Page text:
Be a winter winner by winterizing your car and home
Jan. 12, 2022
By Katie Minor
Winter arrived late to West Virginia, but last week’s snowstorm finally illustrated why it’s a good idea to be prepared for colder weather, bad road conditions and the illnesses that can pop up or worsen during this time of year.
If you haven’t already, it’s time to prepare your vehicle, your home and your body for any dangers that might lie ahead.
Safety in the car
As West Virginians, we know that rural roads can be very dangerous, especially in the winter. With hidden potholes, perpetual roadwork and erratic deer, it’s important to always stay alert.
But even if you are on the lookout for potential dangers on the road, your efforts could be pointless if your vehicle is unsafe.
Here are a few things you can do to prepare your vehicle for the ice and snow.
- Test your battery. As soon as the temperature drops, so does your car’s battery power. You can get your car battery tested for free at most auto parts stores.
- Check or replace your tires. New tires with a winter tread on them can make a huge difference when driving in dangerous conditions.
- Check or replace your wiper blades. When driving in the snow, the most important thing you can do is see clearly through your windshield. Replacing wiper blades periodically is relatively cheap and easy to do yourself.
I am far from a car safety expert, so these are just a few steps I am going to take to prepare my car for winter. For more helpful tips or for help winterizing your car, click here. There are also knowledgeable people at auto parts stores who can help you find what you need to be safe.
When you find yourself driving in dangerous conditions, like icy roads or heavy snow, there are things you can do at that moment to avoid a crash.
- Avoid cruise control. You always want complete control over your vehicle in the snow or ice.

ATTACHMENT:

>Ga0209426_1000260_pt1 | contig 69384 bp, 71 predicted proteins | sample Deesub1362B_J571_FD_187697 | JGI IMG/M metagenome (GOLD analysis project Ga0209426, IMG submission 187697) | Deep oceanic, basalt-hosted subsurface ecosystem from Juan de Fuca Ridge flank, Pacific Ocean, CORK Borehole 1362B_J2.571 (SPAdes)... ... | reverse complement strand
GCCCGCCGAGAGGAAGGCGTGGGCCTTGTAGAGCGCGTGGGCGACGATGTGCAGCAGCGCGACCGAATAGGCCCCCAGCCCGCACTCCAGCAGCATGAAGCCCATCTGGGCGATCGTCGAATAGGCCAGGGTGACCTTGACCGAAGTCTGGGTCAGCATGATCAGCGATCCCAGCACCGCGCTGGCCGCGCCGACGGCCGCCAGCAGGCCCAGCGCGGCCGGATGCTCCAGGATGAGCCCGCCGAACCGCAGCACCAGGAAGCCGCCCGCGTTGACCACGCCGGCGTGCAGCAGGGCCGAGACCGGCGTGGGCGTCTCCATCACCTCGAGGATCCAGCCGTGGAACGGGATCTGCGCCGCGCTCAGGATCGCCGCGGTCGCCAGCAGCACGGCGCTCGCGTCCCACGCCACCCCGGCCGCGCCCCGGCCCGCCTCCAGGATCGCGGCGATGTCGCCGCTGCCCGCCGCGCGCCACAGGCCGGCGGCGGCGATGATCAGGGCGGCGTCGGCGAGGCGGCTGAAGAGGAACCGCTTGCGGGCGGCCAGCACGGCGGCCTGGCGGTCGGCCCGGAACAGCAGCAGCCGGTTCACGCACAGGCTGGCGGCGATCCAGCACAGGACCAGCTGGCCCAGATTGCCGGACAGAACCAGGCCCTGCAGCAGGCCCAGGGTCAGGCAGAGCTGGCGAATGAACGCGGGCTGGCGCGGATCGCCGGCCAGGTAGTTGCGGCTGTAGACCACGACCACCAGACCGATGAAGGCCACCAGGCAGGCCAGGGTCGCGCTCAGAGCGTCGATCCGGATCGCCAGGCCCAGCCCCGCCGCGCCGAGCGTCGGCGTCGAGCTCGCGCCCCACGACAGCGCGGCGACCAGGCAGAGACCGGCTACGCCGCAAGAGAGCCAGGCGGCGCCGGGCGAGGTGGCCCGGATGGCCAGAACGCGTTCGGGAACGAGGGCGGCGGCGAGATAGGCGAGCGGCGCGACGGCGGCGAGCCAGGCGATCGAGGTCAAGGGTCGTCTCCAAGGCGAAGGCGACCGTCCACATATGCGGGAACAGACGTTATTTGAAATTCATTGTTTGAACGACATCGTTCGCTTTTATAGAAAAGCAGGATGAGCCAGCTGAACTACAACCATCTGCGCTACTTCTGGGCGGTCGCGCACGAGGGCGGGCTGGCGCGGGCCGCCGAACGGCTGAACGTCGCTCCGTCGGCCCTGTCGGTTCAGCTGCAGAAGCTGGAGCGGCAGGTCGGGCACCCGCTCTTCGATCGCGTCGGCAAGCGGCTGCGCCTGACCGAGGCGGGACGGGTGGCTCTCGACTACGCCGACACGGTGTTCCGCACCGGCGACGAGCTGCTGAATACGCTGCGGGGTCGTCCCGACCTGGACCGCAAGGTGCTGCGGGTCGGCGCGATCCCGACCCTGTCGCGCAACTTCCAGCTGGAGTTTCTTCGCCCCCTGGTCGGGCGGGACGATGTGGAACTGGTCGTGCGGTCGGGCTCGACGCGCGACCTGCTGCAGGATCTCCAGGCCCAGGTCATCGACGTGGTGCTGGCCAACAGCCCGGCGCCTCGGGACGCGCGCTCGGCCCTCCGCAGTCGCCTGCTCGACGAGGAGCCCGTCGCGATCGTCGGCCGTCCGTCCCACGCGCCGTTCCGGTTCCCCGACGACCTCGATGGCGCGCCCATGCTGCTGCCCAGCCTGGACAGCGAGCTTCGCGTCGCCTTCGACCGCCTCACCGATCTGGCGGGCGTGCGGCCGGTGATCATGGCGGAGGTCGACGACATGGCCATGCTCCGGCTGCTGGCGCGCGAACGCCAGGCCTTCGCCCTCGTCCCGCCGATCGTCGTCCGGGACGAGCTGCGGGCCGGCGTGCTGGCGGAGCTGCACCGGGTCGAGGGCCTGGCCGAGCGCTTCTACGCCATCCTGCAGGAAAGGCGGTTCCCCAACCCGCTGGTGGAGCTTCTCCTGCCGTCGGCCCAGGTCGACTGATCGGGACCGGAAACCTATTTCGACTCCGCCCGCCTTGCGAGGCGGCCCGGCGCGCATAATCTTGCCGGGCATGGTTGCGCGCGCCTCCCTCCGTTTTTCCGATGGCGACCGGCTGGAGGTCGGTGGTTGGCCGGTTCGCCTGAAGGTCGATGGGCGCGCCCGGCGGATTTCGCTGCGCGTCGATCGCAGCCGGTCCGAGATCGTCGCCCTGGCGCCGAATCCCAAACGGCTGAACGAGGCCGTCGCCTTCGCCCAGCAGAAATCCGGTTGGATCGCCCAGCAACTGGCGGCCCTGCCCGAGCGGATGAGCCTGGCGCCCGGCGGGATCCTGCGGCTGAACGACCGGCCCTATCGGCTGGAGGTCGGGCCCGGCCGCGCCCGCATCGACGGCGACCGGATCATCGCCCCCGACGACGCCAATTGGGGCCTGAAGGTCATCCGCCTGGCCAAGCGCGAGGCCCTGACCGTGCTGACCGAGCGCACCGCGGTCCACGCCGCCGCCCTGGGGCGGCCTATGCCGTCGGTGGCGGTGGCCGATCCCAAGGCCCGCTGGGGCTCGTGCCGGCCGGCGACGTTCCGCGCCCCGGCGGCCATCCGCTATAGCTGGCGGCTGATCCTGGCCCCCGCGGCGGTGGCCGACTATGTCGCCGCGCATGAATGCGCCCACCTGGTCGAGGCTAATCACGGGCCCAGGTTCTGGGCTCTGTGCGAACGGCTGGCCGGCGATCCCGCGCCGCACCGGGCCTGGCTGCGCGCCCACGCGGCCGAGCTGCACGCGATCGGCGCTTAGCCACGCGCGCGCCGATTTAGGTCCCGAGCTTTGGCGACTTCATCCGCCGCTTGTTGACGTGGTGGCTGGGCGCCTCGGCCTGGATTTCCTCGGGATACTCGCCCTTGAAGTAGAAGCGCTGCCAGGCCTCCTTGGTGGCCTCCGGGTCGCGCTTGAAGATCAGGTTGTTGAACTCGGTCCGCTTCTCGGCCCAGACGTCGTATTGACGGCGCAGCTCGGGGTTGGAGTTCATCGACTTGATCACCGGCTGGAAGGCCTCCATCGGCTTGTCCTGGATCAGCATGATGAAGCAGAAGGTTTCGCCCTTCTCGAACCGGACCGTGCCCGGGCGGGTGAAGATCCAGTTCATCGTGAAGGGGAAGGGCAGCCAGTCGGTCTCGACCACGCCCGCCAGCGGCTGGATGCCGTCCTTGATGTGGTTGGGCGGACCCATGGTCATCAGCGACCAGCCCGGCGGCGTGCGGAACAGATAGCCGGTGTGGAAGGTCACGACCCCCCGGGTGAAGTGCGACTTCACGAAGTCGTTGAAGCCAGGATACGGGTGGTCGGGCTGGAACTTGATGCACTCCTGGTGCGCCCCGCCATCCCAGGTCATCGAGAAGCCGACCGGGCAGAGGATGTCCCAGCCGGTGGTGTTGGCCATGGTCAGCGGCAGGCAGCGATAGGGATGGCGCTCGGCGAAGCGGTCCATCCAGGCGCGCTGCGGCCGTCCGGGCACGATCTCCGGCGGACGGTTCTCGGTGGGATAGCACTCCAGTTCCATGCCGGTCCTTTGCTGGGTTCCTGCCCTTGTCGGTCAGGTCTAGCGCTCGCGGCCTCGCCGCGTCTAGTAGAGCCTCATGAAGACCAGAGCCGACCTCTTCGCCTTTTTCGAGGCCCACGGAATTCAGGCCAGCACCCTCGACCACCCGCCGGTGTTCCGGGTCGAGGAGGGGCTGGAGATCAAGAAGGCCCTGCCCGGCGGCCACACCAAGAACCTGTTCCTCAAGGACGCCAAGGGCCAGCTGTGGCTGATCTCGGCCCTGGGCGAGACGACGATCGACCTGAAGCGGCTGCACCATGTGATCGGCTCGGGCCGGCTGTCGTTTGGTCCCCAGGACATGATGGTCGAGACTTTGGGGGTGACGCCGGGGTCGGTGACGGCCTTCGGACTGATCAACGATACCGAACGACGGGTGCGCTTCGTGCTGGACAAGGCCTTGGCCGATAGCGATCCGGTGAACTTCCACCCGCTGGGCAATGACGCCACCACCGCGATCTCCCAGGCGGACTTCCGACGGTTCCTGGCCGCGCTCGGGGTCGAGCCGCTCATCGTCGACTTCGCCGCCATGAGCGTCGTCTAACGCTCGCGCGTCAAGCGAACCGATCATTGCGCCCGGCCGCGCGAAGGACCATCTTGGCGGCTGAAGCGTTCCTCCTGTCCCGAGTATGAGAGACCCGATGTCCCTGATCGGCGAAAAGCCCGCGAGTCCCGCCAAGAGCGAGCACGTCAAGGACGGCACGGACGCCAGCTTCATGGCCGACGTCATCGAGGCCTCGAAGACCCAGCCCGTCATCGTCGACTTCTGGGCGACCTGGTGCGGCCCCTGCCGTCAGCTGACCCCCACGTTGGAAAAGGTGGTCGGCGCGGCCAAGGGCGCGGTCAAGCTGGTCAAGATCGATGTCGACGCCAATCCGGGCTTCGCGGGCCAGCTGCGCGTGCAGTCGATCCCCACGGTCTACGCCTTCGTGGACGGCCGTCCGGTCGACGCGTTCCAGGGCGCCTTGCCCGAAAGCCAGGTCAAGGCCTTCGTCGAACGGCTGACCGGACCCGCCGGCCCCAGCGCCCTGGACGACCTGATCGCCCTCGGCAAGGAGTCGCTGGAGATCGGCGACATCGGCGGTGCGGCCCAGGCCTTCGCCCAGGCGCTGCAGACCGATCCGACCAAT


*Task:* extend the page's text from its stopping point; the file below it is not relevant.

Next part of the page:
- If you start skidding, steer in the direction of the skid. This is so that when your wheels regain traction, you won’t have to overcorrect to stay in your lane or avoid a crash.
- Accelerate and decelerate slowly. Doing either of these too quickly can cause your car to start sliding.
- Don’t follow too closely behind other cars. Maintain an eight-10 second following distance so you have time to stop
- Avoid stopping when driving uphill. If the roads are icy, your car can start sliding back down the hill. Avoid stopping unnecessarily to maintain your traction and momentum.
As an anxious driver, sometimes I feel overwhelmed in unsafe driving conditions. It can be hard to remember exactly what to do.
If you’re like me and conditions become very unsafe while you drive, pull over if you can find an off-road location where you can park. Call someone and let them know where you are and what’s going on. Having a friend on the phone can help calm you down.
In case of an emergency, it’s always good to bring your coat, gloves and a fully charged phone when you go out in winter.
One final safety tip for driving is to subscribe to AAA roadside assistance. If you find yourself stranded, you can join AAA right that moment and begin using benefits.
Safety at home
What’s cozier than curling up on the couch with a cup of hot chocolate while snow falls outside? The cold weather and short days — not to mention skyrocketing COVID cases — encourage us to hibernate, so we find ourselves at home more than ever.
Still, intense weather can affect your house, taking away the coziness of home. A No. 1 tip is to observe space heater safety if you must use these devices to warm a room in your home. Remember, 17 people died recently in an apartment fire in the Bronx that has been blamed on a space heater. According to the U.S. Consumer Product Safety Commission, an average of 300 deaths occur annually in this country due to space heaters.
To stay warm and safe inside this winter, here are some tips.
- Insulate windows. The tiniest draft from your windows can make your house feel 10 degrees colder than what your heater’s setting reads. It is actually fairly easy and inexpensive to insulate your windows yourself, using V-seal or rope caulk. For more detailed information on how to insulate your windows, click here.
- Trim tree branches. Avoid a potentially deadly home disaster by keeping your trees trimmed. You shouldn’t only worry about trees falling onto your house; overhanging limbs can drip excess water onto your home and seep inside.
- Inspect your fireplace. A fireplace in the home is the coziest place to be in the winter, but it needs to be in good shape to be able to be fully enjoyed. Before the weather gets too bad, consider conducting an outdoor inspection.
- Check your roof. While you’re up there trimming away tree branches and inspecting your chimney, consider thoroughly inspecting your roof for leaks, missing shingles, etc. A professional inspection might be helpful.
- Clear out gutters. Leaves, branches or water clogged in the gutter and downspouts can damage your home’s foundation. To avoid expensive repairs later on, make sure to clean out your gutters when inspecting your home for winter.
Home is the best place to be in the winter. Make sure you take the right steps to keep it that way!
Katie Minor is a Monongalia County Health Department public information office intern.